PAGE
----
Posts Tagged ‘Civil Liberties’
Today, residents of New Hampshire head to the polls to vote in the nation’s first presidential primary. The Democrats failed to field a legitimate primary challenger to Obama, pledging their implicit support for his foreign intervention and disregard for civil liberties at home. Glenn Greenwald confronts this hypocrisy masterfully.
On the Republican side, though, things are a bit more interesting. Polling suggests that Mitt Romney will easily win the state, followed by a possible second place finish for Ron Paul and Huntsman in third.
- Tom Woods, who spoke to Ole Miss YAL after the release of his book Meltdown, is on the ground in New Hampshire.
- A recent Politico piece suggests that Ron Paul’s libertarian message is failing to inspire voters, referring to his stump speech as “a grim, thousand-points-of-darkness jeremiad that makes the rest of the GOP field’s somber depiction of Obama-era America seem sunny.”
- In light of the current election season, A. Barton Hinkle discusses the liberal backlash against Citizens United and why the Supreme Court made the right decision.
- Now that Romney is the established front-runner of the Republican field, several of his opponents are laying it on. Both Newt Gingrich and Jon Huntsman have criticized Romney for firing workers while working at Bain Capital. As James Pethokoukis from the American Enterprise Institute notes, the attacks are purely political and suggest that the Republicans’ understanding of free markets is superficial at best.
“Of course, Romney and Bain weren’t in the game to create jobs. They were in it to make money for their investors and themselves. Then again, the same would go for Bill Gates, Steve Jobs, Michael Dell, Warren Buffett, and just about every other successful entrepreneur and investor you could name. But that is the miracle of free-market capitalism. The pursuit of profits by creating value benefits the rest of society through higher incomes, more jobs, and better products and services.”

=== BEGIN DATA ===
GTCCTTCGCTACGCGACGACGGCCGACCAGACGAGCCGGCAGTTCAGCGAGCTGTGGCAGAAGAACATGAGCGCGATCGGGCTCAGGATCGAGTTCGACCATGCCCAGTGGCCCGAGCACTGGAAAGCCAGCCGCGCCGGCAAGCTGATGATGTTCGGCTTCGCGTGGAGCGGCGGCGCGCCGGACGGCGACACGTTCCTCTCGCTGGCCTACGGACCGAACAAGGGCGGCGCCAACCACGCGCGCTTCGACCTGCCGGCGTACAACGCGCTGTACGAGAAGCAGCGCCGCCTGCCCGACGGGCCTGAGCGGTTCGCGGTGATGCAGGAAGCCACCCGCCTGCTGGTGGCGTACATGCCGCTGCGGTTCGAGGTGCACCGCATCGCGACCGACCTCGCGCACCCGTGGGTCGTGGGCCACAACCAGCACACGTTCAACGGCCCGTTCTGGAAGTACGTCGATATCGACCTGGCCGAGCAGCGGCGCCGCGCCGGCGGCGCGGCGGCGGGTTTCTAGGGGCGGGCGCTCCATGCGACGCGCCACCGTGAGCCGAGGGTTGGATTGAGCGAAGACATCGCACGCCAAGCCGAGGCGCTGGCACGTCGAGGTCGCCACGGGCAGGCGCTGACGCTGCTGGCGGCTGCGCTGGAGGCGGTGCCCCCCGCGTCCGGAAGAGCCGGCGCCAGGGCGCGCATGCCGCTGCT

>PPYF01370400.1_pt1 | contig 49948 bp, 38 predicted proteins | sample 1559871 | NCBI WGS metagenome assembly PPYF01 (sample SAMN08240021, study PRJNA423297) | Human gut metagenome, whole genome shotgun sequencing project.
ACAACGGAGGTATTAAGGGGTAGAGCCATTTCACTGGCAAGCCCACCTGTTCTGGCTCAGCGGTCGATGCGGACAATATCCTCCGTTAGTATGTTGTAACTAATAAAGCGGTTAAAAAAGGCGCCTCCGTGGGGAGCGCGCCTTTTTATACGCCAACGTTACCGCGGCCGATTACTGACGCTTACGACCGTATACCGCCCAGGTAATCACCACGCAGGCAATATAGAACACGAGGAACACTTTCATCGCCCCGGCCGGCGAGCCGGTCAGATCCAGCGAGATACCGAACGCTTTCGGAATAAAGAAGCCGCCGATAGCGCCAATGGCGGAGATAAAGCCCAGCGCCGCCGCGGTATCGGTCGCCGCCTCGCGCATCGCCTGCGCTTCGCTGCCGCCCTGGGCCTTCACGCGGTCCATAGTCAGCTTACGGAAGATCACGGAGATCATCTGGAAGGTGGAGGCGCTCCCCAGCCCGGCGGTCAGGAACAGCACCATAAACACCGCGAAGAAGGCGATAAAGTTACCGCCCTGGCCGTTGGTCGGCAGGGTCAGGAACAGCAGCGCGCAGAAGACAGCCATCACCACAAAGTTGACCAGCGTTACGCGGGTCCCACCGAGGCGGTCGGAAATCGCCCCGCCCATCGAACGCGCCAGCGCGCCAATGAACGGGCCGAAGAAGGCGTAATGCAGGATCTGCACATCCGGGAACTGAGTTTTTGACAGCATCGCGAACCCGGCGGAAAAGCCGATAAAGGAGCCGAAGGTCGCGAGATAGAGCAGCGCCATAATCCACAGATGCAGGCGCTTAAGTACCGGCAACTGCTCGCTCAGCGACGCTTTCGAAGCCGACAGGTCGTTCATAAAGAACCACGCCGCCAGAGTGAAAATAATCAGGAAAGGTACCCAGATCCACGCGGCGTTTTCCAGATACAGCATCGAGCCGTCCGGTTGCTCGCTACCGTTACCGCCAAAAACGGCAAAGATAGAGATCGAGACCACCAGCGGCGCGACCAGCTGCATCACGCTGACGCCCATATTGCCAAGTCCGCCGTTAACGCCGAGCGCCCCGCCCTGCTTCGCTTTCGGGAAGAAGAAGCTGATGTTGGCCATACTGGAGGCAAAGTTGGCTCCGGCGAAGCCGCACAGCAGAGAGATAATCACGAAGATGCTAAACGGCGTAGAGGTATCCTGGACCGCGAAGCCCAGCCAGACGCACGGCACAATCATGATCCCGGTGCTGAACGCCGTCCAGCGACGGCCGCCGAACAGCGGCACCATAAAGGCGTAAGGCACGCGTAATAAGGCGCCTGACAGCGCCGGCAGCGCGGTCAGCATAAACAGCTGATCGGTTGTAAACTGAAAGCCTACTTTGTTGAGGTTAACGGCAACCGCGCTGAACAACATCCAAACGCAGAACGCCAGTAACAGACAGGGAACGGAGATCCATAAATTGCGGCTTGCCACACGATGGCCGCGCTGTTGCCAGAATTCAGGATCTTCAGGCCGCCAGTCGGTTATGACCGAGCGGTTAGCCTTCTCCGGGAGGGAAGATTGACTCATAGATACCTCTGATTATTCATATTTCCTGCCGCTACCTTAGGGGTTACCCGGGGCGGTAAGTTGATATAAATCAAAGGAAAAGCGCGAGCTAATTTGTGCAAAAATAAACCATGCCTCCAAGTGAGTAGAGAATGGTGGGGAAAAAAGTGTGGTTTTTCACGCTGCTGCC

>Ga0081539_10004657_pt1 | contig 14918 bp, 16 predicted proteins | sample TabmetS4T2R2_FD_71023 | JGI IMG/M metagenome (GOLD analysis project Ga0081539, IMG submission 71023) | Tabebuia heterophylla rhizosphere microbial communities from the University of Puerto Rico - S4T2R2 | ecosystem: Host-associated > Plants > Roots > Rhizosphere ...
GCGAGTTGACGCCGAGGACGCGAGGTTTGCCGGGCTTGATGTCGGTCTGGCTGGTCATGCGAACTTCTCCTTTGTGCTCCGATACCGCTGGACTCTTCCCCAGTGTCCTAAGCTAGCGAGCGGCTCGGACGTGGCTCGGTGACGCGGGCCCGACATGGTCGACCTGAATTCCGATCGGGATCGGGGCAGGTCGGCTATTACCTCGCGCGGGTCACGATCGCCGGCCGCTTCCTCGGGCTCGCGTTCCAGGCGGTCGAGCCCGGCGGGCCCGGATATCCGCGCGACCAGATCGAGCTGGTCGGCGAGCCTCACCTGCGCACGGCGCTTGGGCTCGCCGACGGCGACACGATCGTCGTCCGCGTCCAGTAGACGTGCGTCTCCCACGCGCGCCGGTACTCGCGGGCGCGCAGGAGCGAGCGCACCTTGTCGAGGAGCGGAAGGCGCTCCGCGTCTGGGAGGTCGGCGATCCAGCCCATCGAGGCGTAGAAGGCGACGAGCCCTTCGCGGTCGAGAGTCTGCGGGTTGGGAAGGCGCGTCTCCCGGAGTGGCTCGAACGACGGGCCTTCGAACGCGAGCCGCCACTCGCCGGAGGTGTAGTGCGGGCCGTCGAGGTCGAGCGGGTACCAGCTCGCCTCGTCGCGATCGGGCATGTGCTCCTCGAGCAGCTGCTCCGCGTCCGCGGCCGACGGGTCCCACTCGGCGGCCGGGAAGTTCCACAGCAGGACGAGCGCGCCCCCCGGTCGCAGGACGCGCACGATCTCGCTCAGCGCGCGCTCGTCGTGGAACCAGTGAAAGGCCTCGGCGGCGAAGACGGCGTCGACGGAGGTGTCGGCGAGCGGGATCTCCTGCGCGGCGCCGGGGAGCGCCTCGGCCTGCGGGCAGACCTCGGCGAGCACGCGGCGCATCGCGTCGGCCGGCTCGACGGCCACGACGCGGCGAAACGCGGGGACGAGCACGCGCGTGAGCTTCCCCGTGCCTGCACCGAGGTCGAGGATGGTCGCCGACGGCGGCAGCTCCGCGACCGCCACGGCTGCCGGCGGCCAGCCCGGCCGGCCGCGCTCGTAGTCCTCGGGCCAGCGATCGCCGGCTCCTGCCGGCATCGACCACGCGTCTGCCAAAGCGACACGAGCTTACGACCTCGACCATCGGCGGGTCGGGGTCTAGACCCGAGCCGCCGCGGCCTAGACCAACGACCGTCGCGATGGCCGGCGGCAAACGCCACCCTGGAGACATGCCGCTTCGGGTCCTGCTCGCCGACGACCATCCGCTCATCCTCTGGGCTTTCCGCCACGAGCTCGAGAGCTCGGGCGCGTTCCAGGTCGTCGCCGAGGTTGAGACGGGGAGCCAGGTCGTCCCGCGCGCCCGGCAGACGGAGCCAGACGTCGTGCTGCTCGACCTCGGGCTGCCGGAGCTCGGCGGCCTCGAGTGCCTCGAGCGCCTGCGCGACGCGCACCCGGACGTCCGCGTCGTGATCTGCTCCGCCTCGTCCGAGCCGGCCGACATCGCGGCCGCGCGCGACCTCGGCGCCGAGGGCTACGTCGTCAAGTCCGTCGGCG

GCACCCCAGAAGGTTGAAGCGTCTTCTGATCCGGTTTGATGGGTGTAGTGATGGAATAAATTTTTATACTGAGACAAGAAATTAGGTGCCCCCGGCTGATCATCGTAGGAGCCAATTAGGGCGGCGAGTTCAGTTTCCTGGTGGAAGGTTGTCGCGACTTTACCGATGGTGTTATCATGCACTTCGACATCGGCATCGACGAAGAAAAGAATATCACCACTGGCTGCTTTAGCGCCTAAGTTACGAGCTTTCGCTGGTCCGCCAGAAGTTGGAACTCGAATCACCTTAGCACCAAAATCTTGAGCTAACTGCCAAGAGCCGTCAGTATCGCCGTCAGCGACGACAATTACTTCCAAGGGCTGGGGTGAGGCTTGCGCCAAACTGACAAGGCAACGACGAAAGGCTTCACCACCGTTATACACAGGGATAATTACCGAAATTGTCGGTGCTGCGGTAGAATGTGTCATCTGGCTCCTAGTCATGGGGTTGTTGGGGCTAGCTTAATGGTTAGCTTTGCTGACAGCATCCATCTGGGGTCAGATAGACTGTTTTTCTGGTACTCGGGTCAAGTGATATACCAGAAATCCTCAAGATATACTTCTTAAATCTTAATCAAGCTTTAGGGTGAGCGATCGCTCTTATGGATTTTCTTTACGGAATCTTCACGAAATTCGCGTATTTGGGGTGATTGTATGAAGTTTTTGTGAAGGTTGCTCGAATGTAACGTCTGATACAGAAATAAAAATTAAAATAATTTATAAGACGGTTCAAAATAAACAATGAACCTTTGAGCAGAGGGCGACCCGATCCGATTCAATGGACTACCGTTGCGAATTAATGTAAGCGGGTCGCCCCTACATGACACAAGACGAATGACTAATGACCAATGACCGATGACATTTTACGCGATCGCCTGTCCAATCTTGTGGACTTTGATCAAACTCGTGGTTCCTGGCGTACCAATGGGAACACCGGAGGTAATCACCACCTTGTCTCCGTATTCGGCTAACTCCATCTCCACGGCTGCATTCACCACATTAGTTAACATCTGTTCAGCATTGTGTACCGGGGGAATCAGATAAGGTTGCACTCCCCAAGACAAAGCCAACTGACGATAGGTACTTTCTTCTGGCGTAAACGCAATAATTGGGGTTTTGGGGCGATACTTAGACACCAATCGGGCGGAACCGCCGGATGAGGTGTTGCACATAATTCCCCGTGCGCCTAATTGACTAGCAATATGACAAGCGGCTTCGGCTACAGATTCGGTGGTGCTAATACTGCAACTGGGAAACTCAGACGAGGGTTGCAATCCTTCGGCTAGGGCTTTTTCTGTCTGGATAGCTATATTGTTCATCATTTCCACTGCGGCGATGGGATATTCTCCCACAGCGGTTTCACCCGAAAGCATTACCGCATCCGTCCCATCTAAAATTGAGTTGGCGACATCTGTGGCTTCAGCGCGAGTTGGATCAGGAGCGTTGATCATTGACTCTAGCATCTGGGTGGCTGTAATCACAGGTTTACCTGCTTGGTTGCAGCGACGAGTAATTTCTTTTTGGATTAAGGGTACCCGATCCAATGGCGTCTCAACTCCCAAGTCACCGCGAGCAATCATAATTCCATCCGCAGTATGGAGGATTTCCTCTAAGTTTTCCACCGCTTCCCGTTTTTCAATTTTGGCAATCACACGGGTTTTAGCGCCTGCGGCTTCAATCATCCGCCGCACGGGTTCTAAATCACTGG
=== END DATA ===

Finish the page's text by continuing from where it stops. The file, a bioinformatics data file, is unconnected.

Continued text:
- On an unrelated note, Reason’s Brian Dougherty has a fascinating post which asserts that Haiti’s lack of prosperity stems from their insecure property rights.
Join us back here tomorrow to discuss the New Hampshire results!
James Robertson currently attends the University of Mississippi, where he plans to receive degrees in Political Science and English. He is the President of the Ole Miss Chapter of Young Americans for Liberty. He can be contacted at firstname.lastname@example.org.
The Washington Post is reporting that the White House, worried about Congress curtailing efforts to close Guantanamo, is trying to drum up support for a reassertion of an executive order that would once again give the president the authority to incarcerate “terrorist suspects” indefinitely.
Such an order would embrace claims by former president George W. Bush that certain people can be detained without trial for long periods under the laws of war. Obama advisers are concerned that an order, which would bypass Congress, could place the president on weaker footing before the courts and anger key supporters, the officials said.
As Glenn Greenwald points out, this Washington Post article is only calling attention to a policy still being considered and is unable to point out specifics. However, gathering information from Obama’s speech he hypocritically gave in front of the original US Constitution, we already know he wants a preventative detention system put in place giving him the authority to hold prisoners indefinitely without charges. It’s a sad situation when the American people must now choose the lesser evil of the government’s law breaking. Is it better for the president to break the law himself through executive order, or use Congress to do it?